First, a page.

An overwhelming response was that those facing food insecurity reduced the quality of food eaten, which has been shown to create or exacerbate health problems for our neighbors already financially stressed.

When asked why they did not have the food they wanted, 11% cited “not enough money,” while 21% cited “not enough time for cooking or shopping.” Notably, food access and security was the highest priority issue, with 59% of respondents stating that making sure everyone has enough food/reducing food insecurity should be the number-one focus in our community.

When asked about barriers, food pantry patrons cited, “not enough money for food,” “transportation issues” and “lack of information,” as their biggest challenges. One person shared:

“I’m concerned about access to affordable healthy food. I prefer local and organic, but I don’t want to be picky about free food.”

Our work identified these food security assets: the plethora of food pantries and food assistance programs, collaboration between pantries and local businesses, strong volunteer base, some public funding support, and strong local donor interest.

Our work identified these barriers to food access: dietary restrictions (healthy, religious and preference), money, cooking facilities and equipment, cooking skills, limited mobility, transportation, trouble getting information about affordable/free food and the hidden but ever-present structural racism.

When it comes to food security, the local reality in Tompkins County is characterized by a mix of strengths, as well as many specific and unique challenges. One of the most frequently cited concerns we heard during interviews and focus groups was: How can so many people in our community still be struggling with food security given the abundance of resources, programs, and free and low-cost food?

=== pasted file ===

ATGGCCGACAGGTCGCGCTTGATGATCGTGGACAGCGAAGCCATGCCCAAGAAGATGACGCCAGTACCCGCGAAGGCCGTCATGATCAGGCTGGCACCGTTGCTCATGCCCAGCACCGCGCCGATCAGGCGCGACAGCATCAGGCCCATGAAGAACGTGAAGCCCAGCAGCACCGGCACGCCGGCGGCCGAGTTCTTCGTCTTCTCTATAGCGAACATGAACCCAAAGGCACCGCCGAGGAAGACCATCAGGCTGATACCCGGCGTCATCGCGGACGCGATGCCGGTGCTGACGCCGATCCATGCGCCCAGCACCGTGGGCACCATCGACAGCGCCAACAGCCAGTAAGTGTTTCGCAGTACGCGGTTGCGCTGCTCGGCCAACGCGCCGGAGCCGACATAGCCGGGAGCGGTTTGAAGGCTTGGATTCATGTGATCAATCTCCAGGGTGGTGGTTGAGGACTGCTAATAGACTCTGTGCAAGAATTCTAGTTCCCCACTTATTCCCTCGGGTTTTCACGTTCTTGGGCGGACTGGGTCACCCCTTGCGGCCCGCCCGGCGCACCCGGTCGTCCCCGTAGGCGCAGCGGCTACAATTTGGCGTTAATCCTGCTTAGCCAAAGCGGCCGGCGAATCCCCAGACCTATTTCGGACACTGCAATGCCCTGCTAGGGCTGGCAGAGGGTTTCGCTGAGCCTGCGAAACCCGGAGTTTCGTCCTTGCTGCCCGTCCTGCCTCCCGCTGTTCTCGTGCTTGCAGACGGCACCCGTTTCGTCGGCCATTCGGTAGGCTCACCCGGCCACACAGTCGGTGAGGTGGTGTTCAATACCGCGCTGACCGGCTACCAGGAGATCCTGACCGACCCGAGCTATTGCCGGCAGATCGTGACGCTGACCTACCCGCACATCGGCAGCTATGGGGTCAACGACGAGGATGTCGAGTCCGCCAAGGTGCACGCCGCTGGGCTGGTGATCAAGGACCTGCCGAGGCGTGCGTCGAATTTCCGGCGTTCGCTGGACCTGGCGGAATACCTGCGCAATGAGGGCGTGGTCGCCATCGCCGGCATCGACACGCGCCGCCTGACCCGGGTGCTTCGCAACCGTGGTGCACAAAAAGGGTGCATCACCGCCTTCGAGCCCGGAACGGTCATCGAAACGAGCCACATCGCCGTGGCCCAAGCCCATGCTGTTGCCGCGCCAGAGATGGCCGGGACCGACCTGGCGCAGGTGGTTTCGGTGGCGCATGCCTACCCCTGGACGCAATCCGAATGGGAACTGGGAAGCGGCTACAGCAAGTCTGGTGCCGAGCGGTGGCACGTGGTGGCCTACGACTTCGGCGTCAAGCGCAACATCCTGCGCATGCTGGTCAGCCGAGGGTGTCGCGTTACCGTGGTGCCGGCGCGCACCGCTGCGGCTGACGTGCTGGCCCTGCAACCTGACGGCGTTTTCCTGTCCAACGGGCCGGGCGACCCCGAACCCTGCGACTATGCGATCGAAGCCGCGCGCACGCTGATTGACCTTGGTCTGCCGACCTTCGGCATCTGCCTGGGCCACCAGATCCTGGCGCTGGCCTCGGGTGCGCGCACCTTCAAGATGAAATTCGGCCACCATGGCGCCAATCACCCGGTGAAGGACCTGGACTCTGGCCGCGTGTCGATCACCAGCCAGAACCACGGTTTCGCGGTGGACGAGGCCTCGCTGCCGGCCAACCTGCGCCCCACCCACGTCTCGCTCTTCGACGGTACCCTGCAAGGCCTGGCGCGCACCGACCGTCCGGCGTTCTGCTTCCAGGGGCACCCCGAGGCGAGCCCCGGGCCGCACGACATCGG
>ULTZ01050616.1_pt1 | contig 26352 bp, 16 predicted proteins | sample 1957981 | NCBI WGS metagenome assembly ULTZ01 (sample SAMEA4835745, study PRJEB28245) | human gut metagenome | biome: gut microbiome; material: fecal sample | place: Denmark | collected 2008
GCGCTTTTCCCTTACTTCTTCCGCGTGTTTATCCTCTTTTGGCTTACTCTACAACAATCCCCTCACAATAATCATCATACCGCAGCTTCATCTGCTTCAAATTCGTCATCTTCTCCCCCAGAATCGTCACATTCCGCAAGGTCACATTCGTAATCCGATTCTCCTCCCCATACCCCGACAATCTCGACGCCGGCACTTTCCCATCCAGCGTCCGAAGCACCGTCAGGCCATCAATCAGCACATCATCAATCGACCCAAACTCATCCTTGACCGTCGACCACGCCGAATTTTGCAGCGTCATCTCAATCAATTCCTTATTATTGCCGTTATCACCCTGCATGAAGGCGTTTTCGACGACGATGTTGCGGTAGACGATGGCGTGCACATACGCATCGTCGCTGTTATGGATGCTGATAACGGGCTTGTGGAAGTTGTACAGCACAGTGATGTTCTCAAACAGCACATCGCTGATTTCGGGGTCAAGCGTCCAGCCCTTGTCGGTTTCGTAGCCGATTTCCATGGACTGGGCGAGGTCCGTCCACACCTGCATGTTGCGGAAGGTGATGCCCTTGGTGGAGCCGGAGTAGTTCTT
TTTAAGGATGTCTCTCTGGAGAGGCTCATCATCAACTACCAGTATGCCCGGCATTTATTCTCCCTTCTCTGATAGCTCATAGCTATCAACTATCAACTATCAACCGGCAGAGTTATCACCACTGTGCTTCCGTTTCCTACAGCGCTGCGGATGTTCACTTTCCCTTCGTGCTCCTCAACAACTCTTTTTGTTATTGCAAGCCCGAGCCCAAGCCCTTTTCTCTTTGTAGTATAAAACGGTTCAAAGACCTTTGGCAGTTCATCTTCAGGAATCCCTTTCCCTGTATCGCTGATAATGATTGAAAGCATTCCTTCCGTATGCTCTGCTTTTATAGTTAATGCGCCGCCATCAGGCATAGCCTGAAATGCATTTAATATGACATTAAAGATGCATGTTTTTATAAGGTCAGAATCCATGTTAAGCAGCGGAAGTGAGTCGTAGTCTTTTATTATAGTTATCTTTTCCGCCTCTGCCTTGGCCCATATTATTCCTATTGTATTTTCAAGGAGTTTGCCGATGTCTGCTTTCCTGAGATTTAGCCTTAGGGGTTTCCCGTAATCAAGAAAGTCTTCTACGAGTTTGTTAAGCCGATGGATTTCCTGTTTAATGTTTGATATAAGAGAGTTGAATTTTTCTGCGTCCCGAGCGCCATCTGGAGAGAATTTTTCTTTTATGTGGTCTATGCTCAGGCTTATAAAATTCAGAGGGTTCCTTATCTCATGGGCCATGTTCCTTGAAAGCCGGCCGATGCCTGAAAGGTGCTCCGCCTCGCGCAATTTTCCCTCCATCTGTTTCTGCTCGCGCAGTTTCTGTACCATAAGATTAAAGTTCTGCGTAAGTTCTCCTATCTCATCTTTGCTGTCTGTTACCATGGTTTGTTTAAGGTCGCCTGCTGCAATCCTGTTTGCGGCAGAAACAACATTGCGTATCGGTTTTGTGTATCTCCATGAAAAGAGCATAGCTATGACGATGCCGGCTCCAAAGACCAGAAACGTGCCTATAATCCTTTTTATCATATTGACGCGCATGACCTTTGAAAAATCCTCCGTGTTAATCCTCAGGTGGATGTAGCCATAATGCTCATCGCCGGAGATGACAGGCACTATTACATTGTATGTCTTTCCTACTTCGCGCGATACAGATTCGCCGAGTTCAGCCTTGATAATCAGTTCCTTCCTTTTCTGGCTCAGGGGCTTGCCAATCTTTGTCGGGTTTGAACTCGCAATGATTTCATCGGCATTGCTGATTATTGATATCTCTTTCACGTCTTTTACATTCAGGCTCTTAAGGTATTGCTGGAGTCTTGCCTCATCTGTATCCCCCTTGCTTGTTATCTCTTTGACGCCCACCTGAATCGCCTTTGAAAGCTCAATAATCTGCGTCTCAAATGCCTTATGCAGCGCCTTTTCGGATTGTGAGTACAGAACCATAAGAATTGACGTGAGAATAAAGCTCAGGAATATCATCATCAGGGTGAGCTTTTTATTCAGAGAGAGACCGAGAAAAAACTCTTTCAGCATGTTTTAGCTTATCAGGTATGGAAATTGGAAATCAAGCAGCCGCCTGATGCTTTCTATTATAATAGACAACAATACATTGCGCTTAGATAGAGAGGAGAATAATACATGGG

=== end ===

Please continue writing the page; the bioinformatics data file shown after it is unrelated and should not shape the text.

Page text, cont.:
A local nonprofit director responded:

“I think that there is availability of food. It’s just coordinating it better — working with farmers, restaurants. We have the resources; it’s just that we aren’t using [them]. Find a way to get food to people. We need to work better as a community to make that food available”

Food access organization volunteers and employees have provided suggestions to support better coordination of emergency food efforts, which are the last line of defense in the battle for increased food security.

What are your innovative ideas to provide dignified access to affordable food, reduce dependence on emergency feeding systems, and improve the free/reduced-price grocery and pantry options available in Tompkins County?

The great majority of food consumed in the county comes from beyond our borders. Our food system relies on the global food system. Pervasive climate uncertainty promises food uncertainty and system instability.

Our ability to access food in Tompkins County depends upon a vast global network of producers who use a wide array of means to safely transport perishable and staple items to us. Worldwide, these systems are under threat from shifting temperatures, extreme weather and rising seas.

Currently, 75% of the world’s food comes from just 12 types of plants and five different animal species. Crops are increasingly under threat from extreme weather and the resulting pests that thrive in a changing climate. “High-temperature stress is predicted to result in global yield losses of 45%, 52%, and 25% in corn, spring wheat and soybean, respectively, late in the century,” according to “Our Changing Menu,” Hoffman, et al.

Because we are all eaters, we’re all part of the food system. All Tompkins County residents are invited and welcome to join this community effort to bring about much-needed change to our local food system. To join the Food Policy Council, volunteer for the Food System Planning Team, or simply to share and learn more, visit or email Katie Hallas